I find that reminding myself that it's a game and that there are five of them and one of me, and so if I didn't get to use my super-duper planned encounter, well, that sucks for me, but if they pulled off something they're still going to talk about ten years later (true story: just after Thieves in the Forest came out, one of the very first 3d-party 3E modules, we fired up a brand-new 3E game.  The players went about it the wrong way, met the wererat, had no silver weapons yet, and one of them grabbed a fistful of silver coins and socked him....and rolled a 20.  The moment is still remembered) then that was a win.  And they'll never know that Draco The Irritable was really supposed to be in the Tower of Deceit and not actually where they found him in the Caves Of Unreasonably Foul Odor three weeks later.

I don't think rules help with this.  Experience as the guy behind the screen helps with this--those nights when it went off the rails, in my experience, it wasn't because I let the players do what they wanted to do.  And players who will tell you "DUDE, THAT WAS F*#@*$)N' AWESOME!" help a lot--especially when you're all like "I didn't do anything here...it was all you guys.  All I did was roll hits and narrate NPC death scenes." I do have a Dastardly Trick, which is (I think) yet another Jeff Rients (if you don't read jrients.blogspot.com, you probably should) great idea: the Big Purple d30.

I have a Big Purple d30 at my table.  Once per session, each player, and I, get to roll it instead of whatever die we'd usually roll for....whatever.  Last session my group took down a vampire they shouldn't have because a Magic Missile did 23 points of damage.  Letting the DM roll it once per session means that even if Otto The Flatulent is going to get pasted a lot faster than you planned for him to, he can put the hurt on someone.  Players....usually use it for damage rolls, actually.  I don't know why such a stupid trick makes everyone (DM included) feel more in control, but it really does.

But, in some sense, all RPG rules are really just Dumbo feathers.  My advice would be, scout around and see what you can find between the full-on morality-poker bet-and-bluff game of Dogs and the "morality, schmorality; how many XP did I get" of straight-up classical D&D.  As I've said, I think Trail of Cthulhu might be an interesting place to start, but the Sympathy rules from Dying Earth could work, or a Humanity Point tracking system, or lots of other things.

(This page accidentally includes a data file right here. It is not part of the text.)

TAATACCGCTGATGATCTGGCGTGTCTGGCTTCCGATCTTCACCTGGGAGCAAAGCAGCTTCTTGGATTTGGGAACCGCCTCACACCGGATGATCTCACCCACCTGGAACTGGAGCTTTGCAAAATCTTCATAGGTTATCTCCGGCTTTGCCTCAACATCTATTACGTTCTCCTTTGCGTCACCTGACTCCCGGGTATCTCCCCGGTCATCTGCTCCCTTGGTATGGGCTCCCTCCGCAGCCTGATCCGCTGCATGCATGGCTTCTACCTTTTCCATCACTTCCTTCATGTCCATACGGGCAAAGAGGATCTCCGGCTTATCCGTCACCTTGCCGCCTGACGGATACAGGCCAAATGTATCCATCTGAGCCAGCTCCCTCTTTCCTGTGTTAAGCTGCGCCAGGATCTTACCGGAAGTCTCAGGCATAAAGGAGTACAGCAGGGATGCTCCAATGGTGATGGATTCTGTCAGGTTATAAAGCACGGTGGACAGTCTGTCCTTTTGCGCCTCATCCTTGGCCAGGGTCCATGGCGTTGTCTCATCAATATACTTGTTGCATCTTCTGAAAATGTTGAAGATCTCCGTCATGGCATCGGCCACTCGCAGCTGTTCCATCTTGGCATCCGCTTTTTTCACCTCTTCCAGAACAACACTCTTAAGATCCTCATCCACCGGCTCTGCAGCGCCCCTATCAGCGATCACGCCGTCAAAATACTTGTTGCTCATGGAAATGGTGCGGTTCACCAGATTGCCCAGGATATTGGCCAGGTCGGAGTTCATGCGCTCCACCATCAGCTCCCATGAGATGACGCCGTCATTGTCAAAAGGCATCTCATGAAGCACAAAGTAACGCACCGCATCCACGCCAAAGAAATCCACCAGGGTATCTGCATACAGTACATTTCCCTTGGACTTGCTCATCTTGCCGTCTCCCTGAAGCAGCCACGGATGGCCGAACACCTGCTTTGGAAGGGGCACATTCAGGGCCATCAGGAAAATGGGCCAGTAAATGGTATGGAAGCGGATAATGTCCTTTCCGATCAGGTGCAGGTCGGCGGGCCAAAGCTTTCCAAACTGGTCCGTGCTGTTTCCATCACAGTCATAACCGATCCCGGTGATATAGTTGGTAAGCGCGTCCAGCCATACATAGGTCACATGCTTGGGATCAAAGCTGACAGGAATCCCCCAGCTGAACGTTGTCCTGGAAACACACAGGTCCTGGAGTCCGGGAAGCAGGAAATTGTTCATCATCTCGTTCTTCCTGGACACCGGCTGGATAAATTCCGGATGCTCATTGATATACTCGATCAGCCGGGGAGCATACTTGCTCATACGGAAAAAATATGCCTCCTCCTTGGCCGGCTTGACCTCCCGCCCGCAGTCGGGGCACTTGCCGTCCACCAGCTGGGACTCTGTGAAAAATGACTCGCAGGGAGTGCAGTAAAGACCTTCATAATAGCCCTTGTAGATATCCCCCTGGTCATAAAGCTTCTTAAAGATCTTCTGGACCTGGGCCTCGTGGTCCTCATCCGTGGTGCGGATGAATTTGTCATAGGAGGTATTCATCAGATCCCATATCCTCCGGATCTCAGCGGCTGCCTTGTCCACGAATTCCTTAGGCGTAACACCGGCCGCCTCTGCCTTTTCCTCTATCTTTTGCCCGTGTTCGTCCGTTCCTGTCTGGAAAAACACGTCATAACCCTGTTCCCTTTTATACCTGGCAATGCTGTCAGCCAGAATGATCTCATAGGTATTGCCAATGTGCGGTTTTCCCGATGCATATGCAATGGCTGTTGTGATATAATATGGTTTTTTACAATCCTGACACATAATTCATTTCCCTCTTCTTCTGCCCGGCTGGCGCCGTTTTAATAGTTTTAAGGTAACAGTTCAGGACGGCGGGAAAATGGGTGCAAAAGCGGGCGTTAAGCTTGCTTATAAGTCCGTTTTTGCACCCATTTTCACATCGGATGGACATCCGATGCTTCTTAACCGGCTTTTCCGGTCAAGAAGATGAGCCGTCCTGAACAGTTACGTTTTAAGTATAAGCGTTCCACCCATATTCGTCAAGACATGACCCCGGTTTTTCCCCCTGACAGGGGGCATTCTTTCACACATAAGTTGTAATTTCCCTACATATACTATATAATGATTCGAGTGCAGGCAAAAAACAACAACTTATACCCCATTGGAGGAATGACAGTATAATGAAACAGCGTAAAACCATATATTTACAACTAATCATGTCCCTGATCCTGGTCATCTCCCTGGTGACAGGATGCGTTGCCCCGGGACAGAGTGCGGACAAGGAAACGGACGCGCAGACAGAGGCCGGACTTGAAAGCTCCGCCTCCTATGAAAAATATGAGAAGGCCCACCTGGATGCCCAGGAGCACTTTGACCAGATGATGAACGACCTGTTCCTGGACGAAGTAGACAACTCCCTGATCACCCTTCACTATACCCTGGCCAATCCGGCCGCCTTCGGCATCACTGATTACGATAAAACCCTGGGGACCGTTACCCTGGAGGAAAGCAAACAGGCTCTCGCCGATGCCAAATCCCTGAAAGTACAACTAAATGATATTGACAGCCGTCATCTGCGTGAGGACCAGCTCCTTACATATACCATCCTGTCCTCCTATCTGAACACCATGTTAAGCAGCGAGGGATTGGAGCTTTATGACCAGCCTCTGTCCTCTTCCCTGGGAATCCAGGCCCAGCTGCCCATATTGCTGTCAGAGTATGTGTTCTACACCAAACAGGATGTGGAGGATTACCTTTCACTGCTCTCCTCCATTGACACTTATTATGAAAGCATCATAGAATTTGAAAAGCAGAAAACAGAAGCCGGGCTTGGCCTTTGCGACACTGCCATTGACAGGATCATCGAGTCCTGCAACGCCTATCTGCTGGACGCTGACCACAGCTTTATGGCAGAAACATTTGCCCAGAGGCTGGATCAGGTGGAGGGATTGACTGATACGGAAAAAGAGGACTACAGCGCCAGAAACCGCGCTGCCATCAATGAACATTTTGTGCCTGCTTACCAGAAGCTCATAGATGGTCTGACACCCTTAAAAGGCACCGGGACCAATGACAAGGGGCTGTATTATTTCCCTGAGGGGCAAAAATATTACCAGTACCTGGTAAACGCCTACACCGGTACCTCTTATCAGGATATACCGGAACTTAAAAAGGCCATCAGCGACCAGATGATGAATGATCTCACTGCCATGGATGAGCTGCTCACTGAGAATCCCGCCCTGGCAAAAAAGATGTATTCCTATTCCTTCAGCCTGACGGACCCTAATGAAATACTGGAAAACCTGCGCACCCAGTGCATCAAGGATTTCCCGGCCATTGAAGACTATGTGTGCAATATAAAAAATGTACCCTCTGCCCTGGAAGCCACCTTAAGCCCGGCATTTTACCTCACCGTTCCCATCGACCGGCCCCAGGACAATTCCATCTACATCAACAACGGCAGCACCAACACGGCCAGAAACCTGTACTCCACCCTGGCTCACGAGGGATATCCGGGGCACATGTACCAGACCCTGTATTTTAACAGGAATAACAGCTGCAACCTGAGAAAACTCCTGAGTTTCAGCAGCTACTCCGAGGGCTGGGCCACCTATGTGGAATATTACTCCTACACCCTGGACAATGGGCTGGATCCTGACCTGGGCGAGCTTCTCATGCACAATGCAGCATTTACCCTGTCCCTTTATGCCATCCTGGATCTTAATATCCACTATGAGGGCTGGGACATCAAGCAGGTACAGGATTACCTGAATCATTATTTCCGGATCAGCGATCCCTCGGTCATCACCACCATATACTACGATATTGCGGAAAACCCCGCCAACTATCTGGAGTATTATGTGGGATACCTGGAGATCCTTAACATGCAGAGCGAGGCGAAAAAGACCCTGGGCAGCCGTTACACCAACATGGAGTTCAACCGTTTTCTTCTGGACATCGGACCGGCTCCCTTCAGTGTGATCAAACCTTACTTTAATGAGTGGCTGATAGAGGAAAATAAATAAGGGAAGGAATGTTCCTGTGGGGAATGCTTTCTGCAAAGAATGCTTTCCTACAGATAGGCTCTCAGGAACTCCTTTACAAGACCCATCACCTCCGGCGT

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Daniel B
Member

Posts: 196

Co-inventor of the Normal Engine


« Reply #24 on: February 13, 2010, 12:29:14 PM »

athornton:
I find myself in conflict between the “game” of it and the “narrative” of it.  For example, there were several chase sequences that I completely flubbed because I didn’t know how to resolve the “game” part of it.  I lost the “narrative” completely because I was just like “OK, so the bandits know the woods better than you and are just as fast as you therefore you can’t catch them” because that seemed reasonable from a “game” standpoint.  It completely ruined the “narrative”, however.  I am trying to link the two via resolutions a bit more strongly, but without each completely losing their individual souls.

O_O   .. yow! Very interesting!

A quote from Ron Edward's essay System Does Matter:
Quote
I have heard a certain notion about role-playing games repeated for almost 20 years. Here it is: "It doesn't really matter what system is used. A game is only as good as the people who play it, and any system can work given the right GM and players." My point? I flatly, entirely disagree.

"Whoa," you might say, "my GM Herbie can run anything. The game can suck, but he can toss out what he doesn't like and then it rocks." OK, fine. Herbie is talented. However, imagine how good he'd be if he didn't have to spend all that time culling the mechanics. (Recall here I'm talking about system, not source or story content material.) I'm suggesting a system is better insofar as, among other things, it doesn't waste Herbie's time.


When I first started reading this post, I was of the opinion that the juicy narrative stuff necessarily *had* to be at least considered beforehand, if not outright fully prepared for, because of the limitless possibilities for such things. Therefore it was pointless to build rules for their resolution, lest you risk building parts of "system" that a lot of Herbies out there must waste their time culling.

However, you make a great point!! Your comment on trying to link the systems without losing the souls of either really struck me. Not an ugly mongrel of game and narrative, but an economic and aesthetically-pleasing union of the two such that the two halves complement each other to make a whole greater than the sum of it's parts.  If I may propose: the gamist rules should be like a swiss-army knife, handling all the mechanical issues quickly and efficiently, but should neatly sliiiide out of the way when the players (and GM) collectively decide the encounter is more elegantly handled "narrativistically".

How interesting would your game have been if the battle with the bandits began fully within the game system, maybe with a touch of the narrative system to handle the budding romance between a PC and the hot elf adventuress bandit (and with some link handling it's effect on the battle), before switching fully into narrative mode when the bandits escape into the forest, since the normal gamist rules simply fall flat in this domain.